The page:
Rocks, Minerals, and Soils Introduction

Mike learned that Utah has three land regions: the Great Basin, Colorado Plateau, and Rocky Mountains. Mike and his father Dale, who is a geologist, love to hike these regions. As they hike, Dale collects samples of rocks. He would also be called a “Rock Hound.” Dale taught Mike that there are three types of rocks: sedimentary, igneous and metamorphic. But these rocks are always changing as part of the rock cycle. Geologists from all over the world come to Utah to study Utah's various rock formations.

Mike and Dale travel up Farmington Canyon located in Davis County. As they hike, they notice the rocks have a striped or banded appearance. Dale explains that they are metamorphic rocks. These rocks were once sedimentary or igneous but went through a change. The rocks we see in Farmington Canyon are a type of gneiss.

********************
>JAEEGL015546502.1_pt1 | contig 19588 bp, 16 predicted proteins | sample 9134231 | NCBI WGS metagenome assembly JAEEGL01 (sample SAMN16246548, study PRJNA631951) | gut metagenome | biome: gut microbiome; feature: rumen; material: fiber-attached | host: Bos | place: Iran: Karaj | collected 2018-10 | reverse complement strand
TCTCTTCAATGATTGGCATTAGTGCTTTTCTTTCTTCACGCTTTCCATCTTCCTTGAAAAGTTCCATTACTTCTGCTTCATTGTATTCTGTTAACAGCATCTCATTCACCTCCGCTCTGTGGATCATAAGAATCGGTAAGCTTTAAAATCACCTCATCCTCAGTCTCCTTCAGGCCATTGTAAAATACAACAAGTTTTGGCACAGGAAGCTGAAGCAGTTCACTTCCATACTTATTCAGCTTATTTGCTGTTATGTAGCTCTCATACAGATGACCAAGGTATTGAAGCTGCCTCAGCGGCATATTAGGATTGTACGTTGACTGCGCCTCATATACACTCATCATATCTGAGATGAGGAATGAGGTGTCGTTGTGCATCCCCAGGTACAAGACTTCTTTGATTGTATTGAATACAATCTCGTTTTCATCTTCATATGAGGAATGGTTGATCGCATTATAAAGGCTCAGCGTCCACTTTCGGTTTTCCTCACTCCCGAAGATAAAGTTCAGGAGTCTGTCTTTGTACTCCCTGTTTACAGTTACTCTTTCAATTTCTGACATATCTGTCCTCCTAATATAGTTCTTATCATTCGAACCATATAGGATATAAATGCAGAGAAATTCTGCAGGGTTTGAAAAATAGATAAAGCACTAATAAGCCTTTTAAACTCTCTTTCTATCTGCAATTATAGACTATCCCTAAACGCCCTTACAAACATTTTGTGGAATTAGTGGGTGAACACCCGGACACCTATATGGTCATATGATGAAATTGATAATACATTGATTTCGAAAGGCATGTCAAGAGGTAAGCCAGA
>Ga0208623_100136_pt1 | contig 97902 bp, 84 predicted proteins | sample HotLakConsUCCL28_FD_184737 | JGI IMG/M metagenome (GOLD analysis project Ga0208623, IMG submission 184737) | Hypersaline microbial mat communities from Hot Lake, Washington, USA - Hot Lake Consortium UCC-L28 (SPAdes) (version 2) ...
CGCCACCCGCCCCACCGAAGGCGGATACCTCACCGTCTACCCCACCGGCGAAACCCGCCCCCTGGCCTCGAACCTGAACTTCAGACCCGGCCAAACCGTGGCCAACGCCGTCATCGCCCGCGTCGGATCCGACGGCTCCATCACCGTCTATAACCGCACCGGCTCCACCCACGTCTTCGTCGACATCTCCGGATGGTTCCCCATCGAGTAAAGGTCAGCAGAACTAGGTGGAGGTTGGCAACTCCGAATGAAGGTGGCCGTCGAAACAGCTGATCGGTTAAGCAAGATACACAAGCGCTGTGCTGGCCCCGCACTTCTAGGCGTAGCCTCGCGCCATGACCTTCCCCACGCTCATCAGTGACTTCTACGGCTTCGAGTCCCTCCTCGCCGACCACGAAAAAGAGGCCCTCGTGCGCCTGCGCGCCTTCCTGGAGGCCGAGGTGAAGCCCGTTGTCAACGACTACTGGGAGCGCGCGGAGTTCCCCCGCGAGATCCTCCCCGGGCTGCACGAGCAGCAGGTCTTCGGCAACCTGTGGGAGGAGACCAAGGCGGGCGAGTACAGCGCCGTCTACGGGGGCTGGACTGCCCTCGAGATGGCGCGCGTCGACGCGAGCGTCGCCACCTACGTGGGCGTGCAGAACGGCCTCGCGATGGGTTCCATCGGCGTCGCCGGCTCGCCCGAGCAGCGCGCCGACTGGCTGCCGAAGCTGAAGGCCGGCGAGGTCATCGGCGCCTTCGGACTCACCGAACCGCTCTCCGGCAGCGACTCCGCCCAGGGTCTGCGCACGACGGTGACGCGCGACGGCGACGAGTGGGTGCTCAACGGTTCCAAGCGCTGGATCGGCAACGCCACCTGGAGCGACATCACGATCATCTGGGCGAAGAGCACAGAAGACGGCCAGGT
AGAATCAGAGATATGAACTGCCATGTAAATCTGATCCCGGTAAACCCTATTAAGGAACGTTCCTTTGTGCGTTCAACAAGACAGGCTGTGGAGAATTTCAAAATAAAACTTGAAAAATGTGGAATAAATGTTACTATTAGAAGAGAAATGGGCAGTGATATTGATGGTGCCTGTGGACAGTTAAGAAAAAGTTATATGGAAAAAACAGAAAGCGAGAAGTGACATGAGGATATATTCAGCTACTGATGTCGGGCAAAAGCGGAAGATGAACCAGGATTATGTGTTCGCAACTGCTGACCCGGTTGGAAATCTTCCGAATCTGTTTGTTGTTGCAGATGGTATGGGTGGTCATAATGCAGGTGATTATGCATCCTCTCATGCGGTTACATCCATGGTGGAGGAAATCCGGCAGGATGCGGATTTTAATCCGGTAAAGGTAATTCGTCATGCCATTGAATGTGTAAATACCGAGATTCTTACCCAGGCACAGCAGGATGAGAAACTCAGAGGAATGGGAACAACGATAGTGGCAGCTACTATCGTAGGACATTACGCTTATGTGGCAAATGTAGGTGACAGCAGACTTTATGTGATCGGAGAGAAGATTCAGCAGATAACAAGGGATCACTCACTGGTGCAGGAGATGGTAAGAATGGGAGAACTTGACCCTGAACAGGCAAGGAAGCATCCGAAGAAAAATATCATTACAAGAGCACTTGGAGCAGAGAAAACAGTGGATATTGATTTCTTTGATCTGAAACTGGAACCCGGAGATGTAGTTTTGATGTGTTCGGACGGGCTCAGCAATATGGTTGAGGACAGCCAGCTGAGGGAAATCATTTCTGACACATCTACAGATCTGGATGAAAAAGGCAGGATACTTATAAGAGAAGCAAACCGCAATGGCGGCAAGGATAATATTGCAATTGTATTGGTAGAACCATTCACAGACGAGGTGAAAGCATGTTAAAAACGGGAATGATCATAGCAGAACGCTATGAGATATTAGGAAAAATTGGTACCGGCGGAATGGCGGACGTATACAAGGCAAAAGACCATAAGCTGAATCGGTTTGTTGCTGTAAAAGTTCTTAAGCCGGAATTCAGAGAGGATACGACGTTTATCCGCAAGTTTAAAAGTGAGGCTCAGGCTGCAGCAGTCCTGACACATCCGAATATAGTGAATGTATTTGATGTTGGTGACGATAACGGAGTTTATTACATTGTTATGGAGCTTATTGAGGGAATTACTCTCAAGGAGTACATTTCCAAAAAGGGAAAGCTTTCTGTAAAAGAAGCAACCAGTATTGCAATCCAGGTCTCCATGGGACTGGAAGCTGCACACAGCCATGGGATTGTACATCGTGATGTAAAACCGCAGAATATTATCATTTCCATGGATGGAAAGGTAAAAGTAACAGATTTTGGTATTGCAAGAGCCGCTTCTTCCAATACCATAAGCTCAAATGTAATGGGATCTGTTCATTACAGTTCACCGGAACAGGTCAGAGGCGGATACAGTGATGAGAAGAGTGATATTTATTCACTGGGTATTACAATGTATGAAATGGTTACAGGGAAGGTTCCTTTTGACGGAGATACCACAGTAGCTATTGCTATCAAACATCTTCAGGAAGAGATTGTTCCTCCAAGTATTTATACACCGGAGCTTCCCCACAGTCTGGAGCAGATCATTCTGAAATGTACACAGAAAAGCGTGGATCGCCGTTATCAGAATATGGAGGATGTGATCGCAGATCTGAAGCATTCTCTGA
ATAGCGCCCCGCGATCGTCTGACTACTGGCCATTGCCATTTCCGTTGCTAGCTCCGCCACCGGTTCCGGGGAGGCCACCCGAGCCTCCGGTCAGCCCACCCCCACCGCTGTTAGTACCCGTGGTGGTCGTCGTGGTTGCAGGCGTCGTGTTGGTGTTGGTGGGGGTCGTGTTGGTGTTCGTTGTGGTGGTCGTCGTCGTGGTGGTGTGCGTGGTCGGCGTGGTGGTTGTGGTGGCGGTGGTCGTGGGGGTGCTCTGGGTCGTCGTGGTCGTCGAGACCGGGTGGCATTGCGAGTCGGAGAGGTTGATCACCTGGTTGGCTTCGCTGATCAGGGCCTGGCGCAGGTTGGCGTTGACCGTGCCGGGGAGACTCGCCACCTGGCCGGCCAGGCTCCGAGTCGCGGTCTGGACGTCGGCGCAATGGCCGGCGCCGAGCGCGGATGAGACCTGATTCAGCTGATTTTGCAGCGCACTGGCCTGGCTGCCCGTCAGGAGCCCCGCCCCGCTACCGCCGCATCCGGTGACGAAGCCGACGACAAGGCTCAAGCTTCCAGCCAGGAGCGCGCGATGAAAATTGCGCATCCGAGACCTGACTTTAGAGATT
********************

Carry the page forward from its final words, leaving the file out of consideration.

The next weekend Mike and Dale traveled to the Colorado Plateau Region of Utah. They went to Bryce Canyon National Park in Garfield County. Bryce Canyon is made of sedimentary rock. Erosion formed the hoodoos, columns and interesting rock formations found here. The sandstone here is red and pink. The color was formed from iron in the rocks that oxidized or rusted.

Mike and Dale's final hike destination was central Utah near the town of Fillmore , the Territorial Capital. They traveled west from Fillmore to the volcanic fields. These volcanoes were formed under Ancient Lake Bonneville. There are lava tubes and vents to explore. The type of rock we find here is scoria. Scoria is an igneous rock that we use in our barbeque grills. In the lava fields you can also see aa ( ah’ ah’). This is a Hawaiian term for the basalt that forms in columns.

In this unit you will learn more about how scientists discover Utah’s very distant past by studying evidence found in the present. You will also learn more about the rocks and minerals that provide us with clues to a world we can only imagine. So get ready to rock. This unit is all about rocks, clues and you.